ADA. In religion she was a staunch Presbyterian, always ready to
help anything for the good of her church. She was a member of the
Women’s Missionary Society for nearly 40 years. She leaves to mourn
the loss of a loving mother, 5 daughters and 3 sons. The daughters are:
Mrs. ROBERT LIGHTBODY – Truro, Mrs. ALEX MURRAY – Moncton, Mrs. F.G. PORTER
Mrs. HULDAH ROSS – California and ADA, a nurse of Brookline Mass.
The sons are: JOHN of Maitland, PETER, with whom she made her home
and WILLIAM M. – Pugwash. The funeral will be held on Thursday
at 1 pm, Rev. J.R. MILLAR officiating. - The Oxford Journal, 26 June
EARL WOOD, a son of Mr. DAVID and the late Mrs. MARTHA WOOD, Salt Springs,
passed away suddenly at the Cottage Hospital, aged 27 years. He leaves
the following brothers and sisters: EDWARD - Pictou, LUTHER - Recently
in the States, ARTHUR - New Glasgow, Mrs. GEORGE WHITE - Attleboro,
Mass; Mrs. Wm HARKNESS - Nelson, B.C.; Mrs. GAY GORDON -
Black River, Cumb Co., NS; Mrs. COLIN McKENZIE - Victoria and
Miss MAY WOOD; EARL was a loyal young man and enlisted for military service,
but was turned down finally after making 4 attempts to get into the service,
being physically unfit. - The Oxford Journal, 26 June 1919
As printed in the Fitchburg Sentinel on 24 January 1902:
"...Our people have learned with regret of the sudden death from pneumonia
of George A. HALE, Tuesday night, after an illness of less than
a week. The funeral will be held at his late residence, Friday at 1 o'clock.
Mr. HALE and family came here from RINDGE [NH] several years ago and have
since been identified with the social life of the town. He was a thrifty,
self-supporting citizen, an excellent man to assist in or plan and carry
out almost any kind of work. A widow and three daughters have the sincere
sympathy of all in their sudden and deep bereavement.
As printed in the Fitchburg Sentinel on 24 January 1902:
Mrs. Abby J. WILLARD, who has for many years resided here with
her son, F.A. WILLARD, died at the residence of her son, James A. WILLARD,
in WEST TOWNSEND, where she had been for a few weeks, Jan. 18, aged 81
years. The funeral was held, Wednesday, and the burial was in NEW IPSWICH
[NH]. Mrs. WILLARD had been in feeble health for a few years, going about
but little, but when able had taken an active interest in everything that
made for good in the community. A woman of strong character and most pleasing
personality, she was loved and esteemed by all who knew her.
As printed in the Fitchburg Sentinel 2 May 1902:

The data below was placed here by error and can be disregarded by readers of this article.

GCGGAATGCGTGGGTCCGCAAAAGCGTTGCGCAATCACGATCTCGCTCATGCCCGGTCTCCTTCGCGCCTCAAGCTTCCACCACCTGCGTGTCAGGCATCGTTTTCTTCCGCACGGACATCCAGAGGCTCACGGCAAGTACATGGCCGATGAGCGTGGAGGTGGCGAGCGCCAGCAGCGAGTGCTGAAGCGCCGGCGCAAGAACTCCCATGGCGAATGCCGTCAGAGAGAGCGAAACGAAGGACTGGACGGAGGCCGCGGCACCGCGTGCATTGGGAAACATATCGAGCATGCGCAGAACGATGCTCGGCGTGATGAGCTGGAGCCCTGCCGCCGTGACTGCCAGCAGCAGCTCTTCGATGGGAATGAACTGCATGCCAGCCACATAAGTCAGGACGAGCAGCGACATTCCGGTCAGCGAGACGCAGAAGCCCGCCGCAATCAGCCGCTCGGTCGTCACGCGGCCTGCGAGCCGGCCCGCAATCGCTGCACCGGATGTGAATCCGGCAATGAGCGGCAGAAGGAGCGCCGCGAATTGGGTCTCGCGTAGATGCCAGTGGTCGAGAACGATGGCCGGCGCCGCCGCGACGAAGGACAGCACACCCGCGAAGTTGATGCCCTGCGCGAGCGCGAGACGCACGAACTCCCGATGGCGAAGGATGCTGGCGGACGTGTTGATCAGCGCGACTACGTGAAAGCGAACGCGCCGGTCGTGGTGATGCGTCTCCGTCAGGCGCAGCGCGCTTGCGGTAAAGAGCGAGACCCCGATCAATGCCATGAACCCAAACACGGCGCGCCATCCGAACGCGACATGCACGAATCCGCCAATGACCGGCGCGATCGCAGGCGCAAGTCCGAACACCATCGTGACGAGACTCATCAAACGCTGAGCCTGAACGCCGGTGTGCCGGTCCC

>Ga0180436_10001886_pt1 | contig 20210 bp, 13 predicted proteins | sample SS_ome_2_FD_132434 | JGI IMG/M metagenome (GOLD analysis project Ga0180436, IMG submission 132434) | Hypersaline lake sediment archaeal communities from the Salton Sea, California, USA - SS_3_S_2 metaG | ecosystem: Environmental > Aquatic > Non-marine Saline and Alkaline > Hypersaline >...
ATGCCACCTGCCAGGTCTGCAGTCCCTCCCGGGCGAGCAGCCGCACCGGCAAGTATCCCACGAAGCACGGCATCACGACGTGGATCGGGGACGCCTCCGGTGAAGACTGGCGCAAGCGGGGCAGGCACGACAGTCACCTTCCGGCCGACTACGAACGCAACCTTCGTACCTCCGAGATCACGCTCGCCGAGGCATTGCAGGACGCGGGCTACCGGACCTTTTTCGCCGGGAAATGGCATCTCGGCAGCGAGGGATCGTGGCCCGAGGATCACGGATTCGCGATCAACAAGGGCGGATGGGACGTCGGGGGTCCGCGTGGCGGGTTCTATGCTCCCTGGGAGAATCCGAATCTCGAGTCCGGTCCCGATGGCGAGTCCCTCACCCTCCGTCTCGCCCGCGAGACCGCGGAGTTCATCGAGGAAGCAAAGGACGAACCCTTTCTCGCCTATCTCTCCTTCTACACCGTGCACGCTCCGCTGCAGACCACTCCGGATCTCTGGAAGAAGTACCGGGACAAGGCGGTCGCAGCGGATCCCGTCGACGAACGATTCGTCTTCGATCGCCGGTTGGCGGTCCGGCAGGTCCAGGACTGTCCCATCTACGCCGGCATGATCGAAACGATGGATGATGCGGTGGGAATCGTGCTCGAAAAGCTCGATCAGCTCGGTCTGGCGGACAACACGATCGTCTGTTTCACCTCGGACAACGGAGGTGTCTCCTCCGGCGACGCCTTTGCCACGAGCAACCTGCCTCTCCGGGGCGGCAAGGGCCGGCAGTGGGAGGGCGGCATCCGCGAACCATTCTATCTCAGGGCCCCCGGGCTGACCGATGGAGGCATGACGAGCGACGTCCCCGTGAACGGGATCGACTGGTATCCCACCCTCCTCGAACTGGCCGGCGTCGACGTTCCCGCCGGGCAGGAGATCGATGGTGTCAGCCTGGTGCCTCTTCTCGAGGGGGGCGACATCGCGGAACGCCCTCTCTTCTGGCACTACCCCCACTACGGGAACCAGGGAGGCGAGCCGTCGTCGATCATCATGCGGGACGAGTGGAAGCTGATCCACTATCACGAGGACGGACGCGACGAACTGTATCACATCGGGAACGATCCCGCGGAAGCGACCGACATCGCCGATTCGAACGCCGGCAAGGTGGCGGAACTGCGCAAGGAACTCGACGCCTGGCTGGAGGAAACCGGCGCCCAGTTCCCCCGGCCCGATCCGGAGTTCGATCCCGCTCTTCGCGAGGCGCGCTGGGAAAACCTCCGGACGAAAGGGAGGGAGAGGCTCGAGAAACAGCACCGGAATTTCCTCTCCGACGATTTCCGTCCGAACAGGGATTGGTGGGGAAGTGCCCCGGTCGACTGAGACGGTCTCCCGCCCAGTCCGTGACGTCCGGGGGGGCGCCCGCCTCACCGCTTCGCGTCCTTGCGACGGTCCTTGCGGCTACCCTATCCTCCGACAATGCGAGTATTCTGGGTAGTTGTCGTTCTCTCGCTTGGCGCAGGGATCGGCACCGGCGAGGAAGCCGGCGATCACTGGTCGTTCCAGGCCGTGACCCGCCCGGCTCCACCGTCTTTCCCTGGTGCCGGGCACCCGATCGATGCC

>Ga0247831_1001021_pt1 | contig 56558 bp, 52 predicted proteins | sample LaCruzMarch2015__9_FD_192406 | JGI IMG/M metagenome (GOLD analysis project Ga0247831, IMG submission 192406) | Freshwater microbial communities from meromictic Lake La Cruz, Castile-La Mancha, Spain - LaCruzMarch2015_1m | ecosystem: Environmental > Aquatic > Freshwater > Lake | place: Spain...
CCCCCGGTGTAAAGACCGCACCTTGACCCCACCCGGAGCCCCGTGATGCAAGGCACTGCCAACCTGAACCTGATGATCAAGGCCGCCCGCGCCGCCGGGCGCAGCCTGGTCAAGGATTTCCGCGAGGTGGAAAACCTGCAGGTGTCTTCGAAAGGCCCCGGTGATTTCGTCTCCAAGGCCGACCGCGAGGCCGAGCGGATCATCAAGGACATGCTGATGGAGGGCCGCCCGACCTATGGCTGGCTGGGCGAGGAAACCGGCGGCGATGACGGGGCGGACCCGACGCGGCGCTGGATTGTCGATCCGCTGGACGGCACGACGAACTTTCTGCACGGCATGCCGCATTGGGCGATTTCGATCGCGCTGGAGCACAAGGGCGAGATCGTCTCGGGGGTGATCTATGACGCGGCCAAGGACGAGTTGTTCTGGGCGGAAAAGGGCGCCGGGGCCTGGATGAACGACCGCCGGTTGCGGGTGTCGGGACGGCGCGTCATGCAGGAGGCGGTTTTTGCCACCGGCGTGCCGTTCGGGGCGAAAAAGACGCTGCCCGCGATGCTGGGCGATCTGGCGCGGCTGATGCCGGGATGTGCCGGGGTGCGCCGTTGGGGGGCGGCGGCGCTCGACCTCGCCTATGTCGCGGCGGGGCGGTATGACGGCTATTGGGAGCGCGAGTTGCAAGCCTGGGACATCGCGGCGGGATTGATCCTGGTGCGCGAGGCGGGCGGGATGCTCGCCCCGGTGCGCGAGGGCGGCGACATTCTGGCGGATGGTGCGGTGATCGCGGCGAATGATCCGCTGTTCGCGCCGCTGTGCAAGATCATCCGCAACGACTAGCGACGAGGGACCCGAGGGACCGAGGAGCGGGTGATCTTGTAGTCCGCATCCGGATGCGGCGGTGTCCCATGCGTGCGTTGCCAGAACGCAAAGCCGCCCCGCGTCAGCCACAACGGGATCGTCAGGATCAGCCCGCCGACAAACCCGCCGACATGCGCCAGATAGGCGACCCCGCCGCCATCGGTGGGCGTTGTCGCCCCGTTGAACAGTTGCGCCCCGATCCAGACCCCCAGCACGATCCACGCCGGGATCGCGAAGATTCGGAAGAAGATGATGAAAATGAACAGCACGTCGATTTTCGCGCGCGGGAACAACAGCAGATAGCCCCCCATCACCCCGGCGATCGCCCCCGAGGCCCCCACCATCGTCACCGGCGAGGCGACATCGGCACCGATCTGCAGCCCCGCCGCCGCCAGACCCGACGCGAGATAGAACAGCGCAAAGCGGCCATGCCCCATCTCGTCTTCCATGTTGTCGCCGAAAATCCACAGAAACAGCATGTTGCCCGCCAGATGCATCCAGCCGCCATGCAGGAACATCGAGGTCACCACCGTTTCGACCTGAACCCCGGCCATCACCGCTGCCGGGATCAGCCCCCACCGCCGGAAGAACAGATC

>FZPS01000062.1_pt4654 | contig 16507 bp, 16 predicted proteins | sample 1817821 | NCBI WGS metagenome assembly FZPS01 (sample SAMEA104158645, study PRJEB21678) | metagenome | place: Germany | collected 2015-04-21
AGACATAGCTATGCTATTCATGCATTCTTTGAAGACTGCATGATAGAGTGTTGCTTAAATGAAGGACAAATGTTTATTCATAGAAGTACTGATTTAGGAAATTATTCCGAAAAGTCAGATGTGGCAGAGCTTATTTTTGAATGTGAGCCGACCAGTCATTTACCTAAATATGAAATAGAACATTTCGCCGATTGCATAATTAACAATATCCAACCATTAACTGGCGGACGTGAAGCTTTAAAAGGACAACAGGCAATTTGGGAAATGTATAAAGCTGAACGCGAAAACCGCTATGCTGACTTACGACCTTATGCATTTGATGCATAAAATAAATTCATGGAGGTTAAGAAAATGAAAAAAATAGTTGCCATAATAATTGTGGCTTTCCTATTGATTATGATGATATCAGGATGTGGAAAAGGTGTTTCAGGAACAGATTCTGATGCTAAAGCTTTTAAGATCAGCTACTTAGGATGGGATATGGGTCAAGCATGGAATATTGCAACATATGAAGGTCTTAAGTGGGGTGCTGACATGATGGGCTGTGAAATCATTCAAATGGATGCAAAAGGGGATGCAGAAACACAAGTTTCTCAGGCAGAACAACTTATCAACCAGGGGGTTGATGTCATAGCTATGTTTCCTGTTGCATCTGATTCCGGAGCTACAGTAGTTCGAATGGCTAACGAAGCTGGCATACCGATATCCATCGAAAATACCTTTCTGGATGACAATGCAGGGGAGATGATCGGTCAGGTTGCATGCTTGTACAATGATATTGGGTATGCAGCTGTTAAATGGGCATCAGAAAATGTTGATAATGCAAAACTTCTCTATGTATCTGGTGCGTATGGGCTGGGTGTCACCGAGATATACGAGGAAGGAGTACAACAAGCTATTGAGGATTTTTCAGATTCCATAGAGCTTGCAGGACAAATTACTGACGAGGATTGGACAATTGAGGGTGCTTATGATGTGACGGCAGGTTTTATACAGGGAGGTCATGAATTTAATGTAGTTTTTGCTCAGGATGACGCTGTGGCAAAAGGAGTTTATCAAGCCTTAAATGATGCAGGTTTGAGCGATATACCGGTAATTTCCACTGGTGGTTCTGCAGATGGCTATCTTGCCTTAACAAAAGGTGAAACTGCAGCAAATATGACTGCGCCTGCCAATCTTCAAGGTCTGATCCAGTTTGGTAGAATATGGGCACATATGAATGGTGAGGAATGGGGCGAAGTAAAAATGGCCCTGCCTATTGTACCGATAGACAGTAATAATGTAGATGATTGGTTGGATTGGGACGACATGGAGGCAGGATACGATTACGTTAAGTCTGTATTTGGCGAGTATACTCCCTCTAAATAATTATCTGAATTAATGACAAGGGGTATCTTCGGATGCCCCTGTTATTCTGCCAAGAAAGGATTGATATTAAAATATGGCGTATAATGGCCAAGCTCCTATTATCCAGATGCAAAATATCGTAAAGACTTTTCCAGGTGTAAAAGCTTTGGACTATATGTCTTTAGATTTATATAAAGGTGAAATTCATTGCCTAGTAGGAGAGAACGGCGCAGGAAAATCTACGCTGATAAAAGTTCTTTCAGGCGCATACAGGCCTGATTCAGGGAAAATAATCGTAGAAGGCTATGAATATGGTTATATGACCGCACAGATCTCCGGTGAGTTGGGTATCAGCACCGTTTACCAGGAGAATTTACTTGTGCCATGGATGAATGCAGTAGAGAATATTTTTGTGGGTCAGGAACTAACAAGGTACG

"The sudden death of George A. ELLIOTT from pneumonia, April
30, at his home in NEEDHAM, came as a severe shock to this community and
was a terrible blow to his relatives here. Mr. ELLIOTT lived here last
year upon the Joel HAYWARD farm. He was an industrious, upright citizen,
a kindly friend and neighbor, and respected and esteemed by all who came
to know him. Going from here to NEEDHAM, he had been for a time employed
upon the Riverdale farm owned by F.A. TOWNSEND of BROOKLINE. Mr. ATKINS,
manager of the farm, writes that he had found him a most worthy man, whom
he had hoped to employ many years. Mr. ELLIOTT leaves a widow
and three young children who have the sincere sympathy of all in their
terrible bereavement. The funeral was held, Saturday, in the
First Methodist church, FITCHBURG, Rev. W.G. RICHARDSON of FITCHBURG and
Rev. G.S. SHAW of Ashby officiating.
Music by Miss Annie PUTNAM and Mrs. Dr. E.H. PAGE. The floral offerings,
loving tokens from many friends, were profuse and beautiful......".
As printed in the Fitchburg Sentinel, 5 Feb1904
Mrs. John W. PIPER died at her home here Feb. 2, after a long
illness. The funeral was held at the house on Friday and was attended by
a large number of relatives and friends. For several months past Mrs. Piper's
mental faculties have been clouded, but previously she was a woman of marked
individuality, actively interested in everything that made for good in
the community, and she was respected by all. Two sons-John A. PIPER of
this town, and Philip PIPER of BUTTE, MONTANA- and a daughter, Mrs. Walter
CURTIS of WILLIAMSPORT, PA, survive her.
[This printed under the heading of West Townsend, MA]
Mrs. Laura M. (ADAMS) UPTON passed away at her home in JOSLYNVILLE
Saturday afternoon about 5 o'clock, aged 89 years and 6 months. The funeral
was held at the First Parish church at Ashby, Tuesday afternoon at 2 o'clock,
Rev. George S. SHAW officiating. The following relatives from out of town